Major Indian think tanks are global
Business Standard, January 28,
India has the highest number of
think tanks in the world after the US and China; yet, not
even one finds a place in the top 30 worldwide listing by
the University of Pennsylvania. In the list, excluding those
in America, only one entity from India figured in the top 50
-- the Delhi-based Centre for Civil Society (CCS) is at 34th
However, in Asia’s top 30, we
have Centre for Policy Research (CPR) at fourth place,
Indian Council for Research on International Economic
Relations at 15th, The Energy and Resources Institute (Teri)
at 17th, CCS at 18th and Institute of Defence Studies and
Analyses at 24th.
The Think Tanks and Civil
Societies Program at the University of Pennsylvania annually
ranks think tanks around the world through an eight-month
process through expert and peer institution feedback on
their scope, performance and influence.
Parth Shah, founder and
president of CCS, says the global ranking is based on the
issues taken up, which are of universal concern. “For
example, we are working on education, livelihood,
governance, environment and rule of law,” he noted. Shah
said the ranking also factors in whether the entities take
their research to the targeted audience. Besides, the
rankings also assess whether the bodies are working on
multiple issues and not just a single one.
However, some experts in the
field questioned the measure. “There is mystery surrounding
the rankings, as CCS appears in the top 50 list of worldwide
think tanks (excluding the US) but in the Asia list, its
ranking is 18,” notes Pratap Bhanu Mehta, president of CPR,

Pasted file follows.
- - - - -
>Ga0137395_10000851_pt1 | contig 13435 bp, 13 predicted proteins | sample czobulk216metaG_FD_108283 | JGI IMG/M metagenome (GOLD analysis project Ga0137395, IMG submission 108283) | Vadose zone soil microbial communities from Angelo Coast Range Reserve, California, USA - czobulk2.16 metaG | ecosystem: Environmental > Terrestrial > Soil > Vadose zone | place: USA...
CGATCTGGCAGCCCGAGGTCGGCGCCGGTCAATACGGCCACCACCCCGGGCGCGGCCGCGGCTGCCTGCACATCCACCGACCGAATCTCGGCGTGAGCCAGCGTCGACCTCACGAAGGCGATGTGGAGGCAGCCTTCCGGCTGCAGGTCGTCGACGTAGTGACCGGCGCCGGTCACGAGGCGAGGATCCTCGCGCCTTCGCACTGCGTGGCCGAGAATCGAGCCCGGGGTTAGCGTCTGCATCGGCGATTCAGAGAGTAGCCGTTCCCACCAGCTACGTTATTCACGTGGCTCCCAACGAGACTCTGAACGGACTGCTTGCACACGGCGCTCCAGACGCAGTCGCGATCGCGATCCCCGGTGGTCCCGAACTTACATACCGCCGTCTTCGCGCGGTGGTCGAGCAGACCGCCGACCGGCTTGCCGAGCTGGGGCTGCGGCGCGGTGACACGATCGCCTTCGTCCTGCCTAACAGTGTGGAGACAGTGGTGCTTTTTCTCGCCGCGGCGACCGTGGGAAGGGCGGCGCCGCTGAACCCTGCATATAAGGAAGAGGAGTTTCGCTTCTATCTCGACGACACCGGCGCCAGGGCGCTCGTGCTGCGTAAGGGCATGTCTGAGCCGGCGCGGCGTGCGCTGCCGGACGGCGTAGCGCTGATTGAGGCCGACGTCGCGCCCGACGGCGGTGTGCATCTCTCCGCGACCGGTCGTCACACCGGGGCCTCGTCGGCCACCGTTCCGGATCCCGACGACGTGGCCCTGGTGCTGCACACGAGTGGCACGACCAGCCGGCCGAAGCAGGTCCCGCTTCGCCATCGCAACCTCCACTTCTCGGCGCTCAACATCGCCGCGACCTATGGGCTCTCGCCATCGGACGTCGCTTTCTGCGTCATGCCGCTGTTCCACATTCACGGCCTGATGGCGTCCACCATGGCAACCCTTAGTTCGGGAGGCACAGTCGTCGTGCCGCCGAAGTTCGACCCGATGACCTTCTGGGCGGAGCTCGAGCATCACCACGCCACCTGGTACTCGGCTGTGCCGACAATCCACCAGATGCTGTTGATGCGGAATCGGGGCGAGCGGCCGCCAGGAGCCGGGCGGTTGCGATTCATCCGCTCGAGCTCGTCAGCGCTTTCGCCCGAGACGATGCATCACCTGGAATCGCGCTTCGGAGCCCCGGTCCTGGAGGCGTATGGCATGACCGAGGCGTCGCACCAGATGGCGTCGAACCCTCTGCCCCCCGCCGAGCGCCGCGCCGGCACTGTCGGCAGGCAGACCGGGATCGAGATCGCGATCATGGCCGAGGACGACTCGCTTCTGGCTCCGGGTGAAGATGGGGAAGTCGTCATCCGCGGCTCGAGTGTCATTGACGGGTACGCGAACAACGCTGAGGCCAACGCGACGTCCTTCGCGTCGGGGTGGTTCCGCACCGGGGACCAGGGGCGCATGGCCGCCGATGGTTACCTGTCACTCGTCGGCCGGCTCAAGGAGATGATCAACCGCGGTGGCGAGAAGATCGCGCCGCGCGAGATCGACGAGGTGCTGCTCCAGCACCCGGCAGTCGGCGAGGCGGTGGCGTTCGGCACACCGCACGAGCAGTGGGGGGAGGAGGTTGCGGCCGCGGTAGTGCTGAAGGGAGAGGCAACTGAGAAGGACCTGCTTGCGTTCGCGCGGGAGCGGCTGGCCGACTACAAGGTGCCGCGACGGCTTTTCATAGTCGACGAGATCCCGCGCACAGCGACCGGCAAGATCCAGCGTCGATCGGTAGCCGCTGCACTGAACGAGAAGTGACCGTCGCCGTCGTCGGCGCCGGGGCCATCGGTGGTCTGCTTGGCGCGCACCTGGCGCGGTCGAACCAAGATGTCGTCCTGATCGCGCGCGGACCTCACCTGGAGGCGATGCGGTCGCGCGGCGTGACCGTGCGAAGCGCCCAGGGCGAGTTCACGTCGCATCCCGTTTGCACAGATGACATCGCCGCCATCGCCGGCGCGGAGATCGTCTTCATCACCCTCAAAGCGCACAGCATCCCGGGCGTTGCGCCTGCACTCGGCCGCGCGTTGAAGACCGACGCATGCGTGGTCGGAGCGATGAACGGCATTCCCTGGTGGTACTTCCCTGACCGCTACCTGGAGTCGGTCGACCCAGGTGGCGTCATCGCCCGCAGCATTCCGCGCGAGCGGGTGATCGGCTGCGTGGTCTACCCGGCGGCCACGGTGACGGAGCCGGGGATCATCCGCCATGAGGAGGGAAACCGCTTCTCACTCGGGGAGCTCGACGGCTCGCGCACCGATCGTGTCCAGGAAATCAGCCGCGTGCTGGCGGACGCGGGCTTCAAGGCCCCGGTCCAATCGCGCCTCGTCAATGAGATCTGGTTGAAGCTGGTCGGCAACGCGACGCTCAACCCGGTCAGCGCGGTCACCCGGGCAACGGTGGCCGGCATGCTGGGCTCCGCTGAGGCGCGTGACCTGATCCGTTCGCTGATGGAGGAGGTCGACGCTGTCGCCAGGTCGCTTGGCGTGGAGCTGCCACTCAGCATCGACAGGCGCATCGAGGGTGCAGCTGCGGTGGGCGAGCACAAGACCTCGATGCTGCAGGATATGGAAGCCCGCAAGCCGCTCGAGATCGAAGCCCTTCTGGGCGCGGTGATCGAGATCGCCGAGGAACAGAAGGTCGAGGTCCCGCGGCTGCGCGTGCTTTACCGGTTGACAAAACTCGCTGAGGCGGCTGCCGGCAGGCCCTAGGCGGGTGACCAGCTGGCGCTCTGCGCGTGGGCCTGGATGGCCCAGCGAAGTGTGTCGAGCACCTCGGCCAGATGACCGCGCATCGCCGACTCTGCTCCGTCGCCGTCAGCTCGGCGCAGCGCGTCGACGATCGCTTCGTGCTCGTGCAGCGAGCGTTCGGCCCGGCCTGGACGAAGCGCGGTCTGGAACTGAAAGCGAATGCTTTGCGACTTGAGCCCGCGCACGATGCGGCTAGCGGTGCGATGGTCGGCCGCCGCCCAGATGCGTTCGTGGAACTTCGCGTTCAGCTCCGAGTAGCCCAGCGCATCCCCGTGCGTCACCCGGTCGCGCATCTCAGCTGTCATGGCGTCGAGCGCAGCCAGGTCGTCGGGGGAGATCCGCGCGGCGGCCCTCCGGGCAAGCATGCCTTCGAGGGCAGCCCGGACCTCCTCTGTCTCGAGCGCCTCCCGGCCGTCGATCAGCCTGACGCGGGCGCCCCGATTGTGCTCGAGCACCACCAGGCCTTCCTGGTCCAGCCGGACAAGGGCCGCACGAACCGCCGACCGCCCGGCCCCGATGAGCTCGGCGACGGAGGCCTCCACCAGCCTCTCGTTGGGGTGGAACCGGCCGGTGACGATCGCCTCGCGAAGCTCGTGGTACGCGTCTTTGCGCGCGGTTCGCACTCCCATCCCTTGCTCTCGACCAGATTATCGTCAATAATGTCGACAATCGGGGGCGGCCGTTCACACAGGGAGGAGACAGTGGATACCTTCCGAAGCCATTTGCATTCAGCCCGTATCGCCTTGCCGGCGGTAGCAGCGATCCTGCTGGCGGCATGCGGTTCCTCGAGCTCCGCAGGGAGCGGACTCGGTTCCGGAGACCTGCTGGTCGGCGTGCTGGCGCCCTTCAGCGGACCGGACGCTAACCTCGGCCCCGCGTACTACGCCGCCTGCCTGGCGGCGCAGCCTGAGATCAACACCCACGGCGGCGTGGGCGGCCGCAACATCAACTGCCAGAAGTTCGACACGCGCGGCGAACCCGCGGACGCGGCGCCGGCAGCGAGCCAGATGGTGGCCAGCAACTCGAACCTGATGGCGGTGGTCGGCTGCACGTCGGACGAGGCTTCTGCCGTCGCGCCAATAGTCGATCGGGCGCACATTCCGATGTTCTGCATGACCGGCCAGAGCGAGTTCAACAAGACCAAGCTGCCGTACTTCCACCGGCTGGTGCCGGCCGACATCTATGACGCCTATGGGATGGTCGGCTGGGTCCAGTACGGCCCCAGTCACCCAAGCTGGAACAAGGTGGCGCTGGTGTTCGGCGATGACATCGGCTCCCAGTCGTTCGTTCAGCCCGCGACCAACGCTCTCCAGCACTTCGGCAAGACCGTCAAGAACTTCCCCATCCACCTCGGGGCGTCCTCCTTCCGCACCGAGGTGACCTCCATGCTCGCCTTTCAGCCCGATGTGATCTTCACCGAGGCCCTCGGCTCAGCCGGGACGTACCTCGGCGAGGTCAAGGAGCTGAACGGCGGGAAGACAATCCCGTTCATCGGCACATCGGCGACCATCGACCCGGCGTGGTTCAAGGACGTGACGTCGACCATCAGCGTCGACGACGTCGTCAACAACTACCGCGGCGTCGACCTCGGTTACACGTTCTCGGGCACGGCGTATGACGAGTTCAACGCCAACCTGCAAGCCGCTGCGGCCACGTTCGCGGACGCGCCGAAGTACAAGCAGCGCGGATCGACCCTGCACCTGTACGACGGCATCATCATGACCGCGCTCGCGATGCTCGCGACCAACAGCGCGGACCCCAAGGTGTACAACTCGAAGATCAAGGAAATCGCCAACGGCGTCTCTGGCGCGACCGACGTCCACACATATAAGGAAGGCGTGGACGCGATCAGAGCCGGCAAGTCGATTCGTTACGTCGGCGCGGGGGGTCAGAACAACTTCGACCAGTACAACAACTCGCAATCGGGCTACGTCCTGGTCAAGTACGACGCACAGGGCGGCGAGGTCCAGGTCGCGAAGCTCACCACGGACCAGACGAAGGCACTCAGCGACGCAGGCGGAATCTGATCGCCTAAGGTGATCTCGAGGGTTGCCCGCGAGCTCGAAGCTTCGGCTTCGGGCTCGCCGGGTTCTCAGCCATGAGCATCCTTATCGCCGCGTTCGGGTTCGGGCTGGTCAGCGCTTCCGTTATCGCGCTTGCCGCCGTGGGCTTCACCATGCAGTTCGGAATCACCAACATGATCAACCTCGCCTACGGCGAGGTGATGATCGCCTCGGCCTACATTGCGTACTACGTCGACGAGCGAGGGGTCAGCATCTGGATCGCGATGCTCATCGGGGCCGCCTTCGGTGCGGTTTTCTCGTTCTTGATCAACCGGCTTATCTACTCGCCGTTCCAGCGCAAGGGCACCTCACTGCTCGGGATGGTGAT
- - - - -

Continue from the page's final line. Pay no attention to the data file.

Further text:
which is ahead at fourth in the Asian list.
India has 292 think tanks, the
highest after the US and China, which have 1,815 and 425,
respectively. The larger issue remains of Indian think
tanks’ lack of global presence.
According to Mehta, the number
of Indian think tanks is highly misleading. “The average
size is very small,” he said, adding the lack of government
funding was the major constraint. “Looking at the top three
think tanks in the Asia list, they are from China, Japan and
Indonesia, respectively, working with an annual budget of
$50-70 million. There is a major drop at the fourth place,
i.e. CPR, working with an annual budget of $2-3 mn,”
He points to how Singapore and
China have invested heavily in research institutes, while
Indian government funding is very low. “Though we (CPR) are
big in India, we are minuscule if you put us on a global
platform,” Mehta says. The Indian Council of Social Science
Research’s annual budget is just Rs 30-35 crore, he adds as
Also, India has no tradition of
private philanthropy, as in the US, to fund good research
projects, some experts say. Another thing India lacks is a
vigorous university system that develops a good research
base. “We do not have universities like Yale or Princeton.
This weakens the entire ecosystem for research,” says Mehta.
Some slam the rankings
altogether. “They are just looking at the new liberal world
and are missing out on others. CCS is a liberty institute
that advocates no competition law or benign capitalism. The
list is based on a very narrow study,” said Pradeep Mehta,
secretary-general of CUTS International..
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